- Keep all drugs in a safe place. Keep all drugs out of the reach of children and pets.
- Throw away unused or expired drugs. Do not flush down a toilet or pour down a drain unless you are told to do so. Check with your pharmacist if you have questions about the best way to throw out drugs. There may be drug take-back programs in your area.
Consumer information use
- If your symptoms or health problems do not get better or if they become worse, call your doctor.
- Do not share your drugs with others and do not take anyone else's drugs.
- Some drugs may have another patient information leaflet. Check with your pharmacist. If you have any questions about this medicine (theophylline extended-release tablets), please talk with your doctor, nurse, pharmacist, or other health care provider.
- If you think there has been an overdose, call your poison control center or get medical care right away. Be ready to tell or show what was taken, how much, and when it happened.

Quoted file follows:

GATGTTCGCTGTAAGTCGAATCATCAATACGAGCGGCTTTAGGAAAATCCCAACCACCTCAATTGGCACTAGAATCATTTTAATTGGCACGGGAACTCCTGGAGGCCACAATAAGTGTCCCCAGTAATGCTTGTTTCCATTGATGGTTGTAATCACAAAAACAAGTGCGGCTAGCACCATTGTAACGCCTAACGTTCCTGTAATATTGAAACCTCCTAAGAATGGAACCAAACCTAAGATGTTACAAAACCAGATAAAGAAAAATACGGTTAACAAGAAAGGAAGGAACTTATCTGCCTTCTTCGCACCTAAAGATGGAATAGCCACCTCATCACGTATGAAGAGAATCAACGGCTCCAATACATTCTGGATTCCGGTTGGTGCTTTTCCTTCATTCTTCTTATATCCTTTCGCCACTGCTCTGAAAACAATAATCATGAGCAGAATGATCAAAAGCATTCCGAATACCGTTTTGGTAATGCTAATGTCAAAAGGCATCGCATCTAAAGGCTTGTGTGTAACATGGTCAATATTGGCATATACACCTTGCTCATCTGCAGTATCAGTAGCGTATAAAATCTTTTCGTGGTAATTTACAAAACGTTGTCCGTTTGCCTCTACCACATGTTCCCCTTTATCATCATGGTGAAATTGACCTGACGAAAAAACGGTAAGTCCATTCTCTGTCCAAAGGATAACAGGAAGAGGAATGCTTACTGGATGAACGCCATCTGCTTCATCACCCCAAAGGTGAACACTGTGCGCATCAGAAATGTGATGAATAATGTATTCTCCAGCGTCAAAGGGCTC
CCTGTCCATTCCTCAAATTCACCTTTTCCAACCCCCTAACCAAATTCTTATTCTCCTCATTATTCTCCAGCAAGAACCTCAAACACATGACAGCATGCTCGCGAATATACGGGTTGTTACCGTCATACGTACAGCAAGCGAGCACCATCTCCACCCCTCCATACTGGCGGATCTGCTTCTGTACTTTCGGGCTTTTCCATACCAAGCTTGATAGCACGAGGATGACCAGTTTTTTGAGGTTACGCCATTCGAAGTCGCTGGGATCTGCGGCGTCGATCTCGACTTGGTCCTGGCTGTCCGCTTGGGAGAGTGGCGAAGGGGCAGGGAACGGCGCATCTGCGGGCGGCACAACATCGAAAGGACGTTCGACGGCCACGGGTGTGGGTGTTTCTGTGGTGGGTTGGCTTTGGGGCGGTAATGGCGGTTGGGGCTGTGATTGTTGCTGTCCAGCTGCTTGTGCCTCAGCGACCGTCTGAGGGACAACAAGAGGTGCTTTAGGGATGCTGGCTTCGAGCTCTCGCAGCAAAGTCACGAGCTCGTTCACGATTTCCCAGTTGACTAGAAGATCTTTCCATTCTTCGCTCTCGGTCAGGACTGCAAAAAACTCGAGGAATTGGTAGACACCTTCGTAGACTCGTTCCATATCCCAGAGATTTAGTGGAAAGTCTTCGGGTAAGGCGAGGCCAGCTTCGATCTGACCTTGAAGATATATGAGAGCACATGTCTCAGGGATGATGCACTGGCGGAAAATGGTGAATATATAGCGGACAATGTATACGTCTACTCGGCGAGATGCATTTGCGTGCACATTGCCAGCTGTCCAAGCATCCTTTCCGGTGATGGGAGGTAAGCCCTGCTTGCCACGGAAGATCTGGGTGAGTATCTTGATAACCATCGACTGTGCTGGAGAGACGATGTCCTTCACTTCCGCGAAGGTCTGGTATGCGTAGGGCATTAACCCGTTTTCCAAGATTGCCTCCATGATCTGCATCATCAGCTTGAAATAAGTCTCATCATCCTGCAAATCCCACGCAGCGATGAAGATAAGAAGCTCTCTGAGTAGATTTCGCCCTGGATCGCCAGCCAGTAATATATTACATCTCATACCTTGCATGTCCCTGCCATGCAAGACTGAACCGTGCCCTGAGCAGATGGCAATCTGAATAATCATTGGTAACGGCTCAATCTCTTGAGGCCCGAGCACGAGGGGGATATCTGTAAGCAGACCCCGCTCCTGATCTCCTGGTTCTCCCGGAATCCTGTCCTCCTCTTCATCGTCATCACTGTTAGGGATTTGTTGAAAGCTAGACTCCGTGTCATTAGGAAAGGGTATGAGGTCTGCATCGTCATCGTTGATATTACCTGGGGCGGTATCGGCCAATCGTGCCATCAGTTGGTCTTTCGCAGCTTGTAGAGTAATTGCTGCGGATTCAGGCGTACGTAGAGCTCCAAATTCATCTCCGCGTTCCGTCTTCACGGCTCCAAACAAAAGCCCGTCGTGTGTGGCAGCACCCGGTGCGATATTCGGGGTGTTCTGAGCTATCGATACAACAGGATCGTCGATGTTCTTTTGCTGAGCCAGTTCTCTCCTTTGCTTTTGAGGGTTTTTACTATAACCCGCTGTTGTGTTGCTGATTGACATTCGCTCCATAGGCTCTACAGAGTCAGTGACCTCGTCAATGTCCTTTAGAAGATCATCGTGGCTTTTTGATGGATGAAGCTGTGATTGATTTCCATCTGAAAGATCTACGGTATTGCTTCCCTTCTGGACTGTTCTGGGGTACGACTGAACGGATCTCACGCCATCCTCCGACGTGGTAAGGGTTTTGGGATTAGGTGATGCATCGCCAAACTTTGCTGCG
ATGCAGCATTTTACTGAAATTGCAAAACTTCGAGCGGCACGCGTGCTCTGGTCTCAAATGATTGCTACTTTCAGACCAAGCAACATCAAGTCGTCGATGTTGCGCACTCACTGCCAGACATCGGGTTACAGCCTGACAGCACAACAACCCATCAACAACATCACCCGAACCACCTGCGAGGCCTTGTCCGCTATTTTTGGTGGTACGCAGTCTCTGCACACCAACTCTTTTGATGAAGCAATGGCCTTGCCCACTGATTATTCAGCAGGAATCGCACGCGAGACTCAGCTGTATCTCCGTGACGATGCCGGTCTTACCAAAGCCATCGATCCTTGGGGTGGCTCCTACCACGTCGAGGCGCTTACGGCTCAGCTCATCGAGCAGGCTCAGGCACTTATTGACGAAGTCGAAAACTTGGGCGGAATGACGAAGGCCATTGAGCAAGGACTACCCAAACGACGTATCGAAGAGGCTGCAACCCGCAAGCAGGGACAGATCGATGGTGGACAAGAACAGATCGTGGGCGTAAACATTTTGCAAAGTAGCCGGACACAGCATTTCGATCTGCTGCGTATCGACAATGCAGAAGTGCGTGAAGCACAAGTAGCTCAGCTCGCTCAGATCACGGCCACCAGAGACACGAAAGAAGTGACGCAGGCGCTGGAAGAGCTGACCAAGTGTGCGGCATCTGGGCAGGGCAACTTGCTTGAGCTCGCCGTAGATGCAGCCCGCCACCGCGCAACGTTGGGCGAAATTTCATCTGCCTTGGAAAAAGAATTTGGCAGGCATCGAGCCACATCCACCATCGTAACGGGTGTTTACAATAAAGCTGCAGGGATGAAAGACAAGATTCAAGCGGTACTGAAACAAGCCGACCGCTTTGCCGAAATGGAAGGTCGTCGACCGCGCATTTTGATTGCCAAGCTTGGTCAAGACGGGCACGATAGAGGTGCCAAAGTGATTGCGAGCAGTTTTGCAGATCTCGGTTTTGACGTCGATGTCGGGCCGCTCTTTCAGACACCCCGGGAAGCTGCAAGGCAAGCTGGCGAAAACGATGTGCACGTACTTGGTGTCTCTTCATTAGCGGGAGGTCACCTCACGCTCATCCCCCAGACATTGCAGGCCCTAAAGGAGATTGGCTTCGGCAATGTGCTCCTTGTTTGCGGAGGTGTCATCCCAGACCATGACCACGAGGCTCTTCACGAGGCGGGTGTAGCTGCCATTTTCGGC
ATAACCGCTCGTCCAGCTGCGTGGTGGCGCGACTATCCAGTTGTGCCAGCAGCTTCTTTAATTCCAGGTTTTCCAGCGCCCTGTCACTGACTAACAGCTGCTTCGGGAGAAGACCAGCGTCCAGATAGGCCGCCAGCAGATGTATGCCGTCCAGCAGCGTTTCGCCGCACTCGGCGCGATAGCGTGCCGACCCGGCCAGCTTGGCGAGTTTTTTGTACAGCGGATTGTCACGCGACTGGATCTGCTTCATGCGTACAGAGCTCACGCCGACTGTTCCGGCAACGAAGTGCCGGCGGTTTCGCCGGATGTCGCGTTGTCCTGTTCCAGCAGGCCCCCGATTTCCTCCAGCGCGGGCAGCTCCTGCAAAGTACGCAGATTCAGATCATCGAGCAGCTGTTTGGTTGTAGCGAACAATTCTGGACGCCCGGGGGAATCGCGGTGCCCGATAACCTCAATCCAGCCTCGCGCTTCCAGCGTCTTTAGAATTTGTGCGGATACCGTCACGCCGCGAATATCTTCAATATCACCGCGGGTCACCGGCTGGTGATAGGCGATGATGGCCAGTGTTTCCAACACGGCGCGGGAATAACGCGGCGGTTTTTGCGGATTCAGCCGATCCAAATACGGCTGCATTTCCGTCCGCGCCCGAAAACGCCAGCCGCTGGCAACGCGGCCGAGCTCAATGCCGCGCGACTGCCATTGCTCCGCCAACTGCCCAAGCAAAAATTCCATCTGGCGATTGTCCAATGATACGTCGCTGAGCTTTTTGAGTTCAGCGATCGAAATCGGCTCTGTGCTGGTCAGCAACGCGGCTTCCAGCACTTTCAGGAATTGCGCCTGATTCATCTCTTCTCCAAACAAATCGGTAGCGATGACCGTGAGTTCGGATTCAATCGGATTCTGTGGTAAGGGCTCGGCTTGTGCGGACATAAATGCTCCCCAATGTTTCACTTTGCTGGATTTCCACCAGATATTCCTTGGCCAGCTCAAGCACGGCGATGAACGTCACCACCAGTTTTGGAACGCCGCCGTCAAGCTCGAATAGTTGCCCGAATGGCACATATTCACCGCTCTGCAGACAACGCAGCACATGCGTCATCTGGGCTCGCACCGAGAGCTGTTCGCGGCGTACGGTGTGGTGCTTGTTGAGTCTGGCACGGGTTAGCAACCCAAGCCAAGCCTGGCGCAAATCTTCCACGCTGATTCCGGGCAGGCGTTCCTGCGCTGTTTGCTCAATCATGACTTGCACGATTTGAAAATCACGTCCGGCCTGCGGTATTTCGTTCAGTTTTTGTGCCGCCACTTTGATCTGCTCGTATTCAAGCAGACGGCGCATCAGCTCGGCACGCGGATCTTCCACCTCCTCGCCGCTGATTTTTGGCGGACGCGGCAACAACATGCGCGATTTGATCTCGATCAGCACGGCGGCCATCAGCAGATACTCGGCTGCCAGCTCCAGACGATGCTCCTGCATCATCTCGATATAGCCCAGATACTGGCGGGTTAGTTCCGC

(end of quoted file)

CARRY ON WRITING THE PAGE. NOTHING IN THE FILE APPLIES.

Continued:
More about theophylline
- Side Effects
- During Pregnancy or Breastfeeding
- Dosage Information
- Drug Images
- Drug Interactions
- Compare Alternatives
- Pricing & Coupons
- En Español
- 13 Reviews
- Drug class: methylxanthines
- Patient Information
- Theophylline (Advanced Reading)
- Theophylline Intravenous (Advanced Reading)
- Theophylline Extended-Release Capsules
- Theophylline Injection
- Theophylline Liquid
Related treatment guides
Always consult your healthcare provider to ensure the information displayed on this page applies to your personal circumstances.